When There’s No New Mom Joy
I experienced an amazing high after having both of my kids. I loved the infant and baby stage, couldn’t get enough of their tiny sweet selves, even when they were screaming theirÂ little heads off. I assumed most mamas felt the same.
Apparently not. My younger sister had a baby three months ago, and she’s having a rough time. She can’t do no sleep. She doesn’t like being alone at home on maternity leave. Rather than sending me copious photos of her brand-new baby, she’s almost gone dark. She texts only when she needs advice on sleeping or breastfeeding, not to spontaneously share giddy news of baby developments. There’s not any of the ecstatic joy I thought was endemic to new moms.
As a family, we’re concerned. We’ve questioned whether she’s experiencing some postpartum depression (PPD).Â I think she’s been feeling likeÂ “this isn’t what I signed up for,” which isÂ certainly a symptom ofÂ PPD.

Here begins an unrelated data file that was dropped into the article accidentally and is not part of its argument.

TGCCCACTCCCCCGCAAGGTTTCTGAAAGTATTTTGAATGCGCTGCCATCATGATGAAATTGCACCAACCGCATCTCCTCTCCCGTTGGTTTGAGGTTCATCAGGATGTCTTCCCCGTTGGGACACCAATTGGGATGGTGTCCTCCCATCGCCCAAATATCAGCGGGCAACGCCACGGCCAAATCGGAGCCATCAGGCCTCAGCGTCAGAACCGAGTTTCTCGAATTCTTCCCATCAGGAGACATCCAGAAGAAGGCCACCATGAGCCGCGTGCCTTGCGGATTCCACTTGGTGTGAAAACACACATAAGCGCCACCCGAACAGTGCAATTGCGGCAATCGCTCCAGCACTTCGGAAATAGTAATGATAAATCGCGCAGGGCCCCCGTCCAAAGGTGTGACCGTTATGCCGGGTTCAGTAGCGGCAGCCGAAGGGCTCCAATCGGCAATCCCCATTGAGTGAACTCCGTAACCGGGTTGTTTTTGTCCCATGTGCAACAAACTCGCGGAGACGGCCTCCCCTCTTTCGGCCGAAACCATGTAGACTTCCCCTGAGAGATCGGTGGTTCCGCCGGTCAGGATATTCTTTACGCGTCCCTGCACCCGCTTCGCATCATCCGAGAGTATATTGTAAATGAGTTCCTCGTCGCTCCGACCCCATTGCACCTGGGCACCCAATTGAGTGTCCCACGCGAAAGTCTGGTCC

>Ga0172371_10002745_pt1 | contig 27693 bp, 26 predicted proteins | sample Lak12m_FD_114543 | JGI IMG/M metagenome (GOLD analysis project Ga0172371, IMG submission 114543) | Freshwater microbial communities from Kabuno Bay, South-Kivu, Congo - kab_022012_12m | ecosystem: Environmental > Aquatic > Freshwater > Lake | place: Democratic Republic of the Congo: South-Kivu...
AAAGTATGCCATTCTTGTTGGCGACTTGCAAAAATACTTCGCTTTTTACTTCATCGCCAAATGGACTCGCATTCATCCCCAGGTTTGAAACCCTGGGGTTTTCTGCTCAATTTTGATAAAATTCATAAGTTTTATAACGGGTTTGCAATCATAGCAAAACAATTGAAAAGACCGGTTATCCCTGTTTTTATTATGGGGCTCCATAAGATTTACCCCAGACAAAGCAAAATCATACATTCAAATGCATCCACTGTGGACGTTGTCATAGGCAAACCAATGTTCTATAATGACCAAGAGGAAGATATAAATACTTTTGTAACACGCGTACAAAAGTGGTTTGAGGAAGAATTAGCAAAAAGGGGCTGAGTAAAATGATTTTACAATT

ItÂ happens more than the glowing posts on Facebook would lead you to believe: baby arrives, and mama isn’t flush with maternal satisfaction. Certainly media depictions of parenthood would give anyone false conceptions of the job: most of the time the kids are nowhere in sight on TV shows and in movies. The reality is that first-time parenthood is like enrolling in a high-level college class you know will be ultra challenging but presumably fascinating. Oh, except that you can’t drop this class. Ever. It’s 24/7 with relentless homework. And it’s not always stimulating and amazing.
Add the waves of an enormous hormone shift Â to this life-changing experience and it’s no wonder that anywhere from 10 to 15 percent of new moms experience some postpartum depression. Even those moms who don’t technically have PPD have plenty of frustrated and overwhelmed moments during those first months, myself included. There’s nothing easy about being a new mama!
My sister’s baby boy is as perfect as they come. Completely healthy, reasonably fussy, an ok sleeper. And I think she’s warming up to him. But she’s already insisting he’s destined to be an only child.
What about you, did you adore motherhood from day one? Or did it take you awhile to adjust to having a new baby and being a mom?
Katie Quirk is a mom of two, a boy and a girl. She lives and writes in Seattle, WA.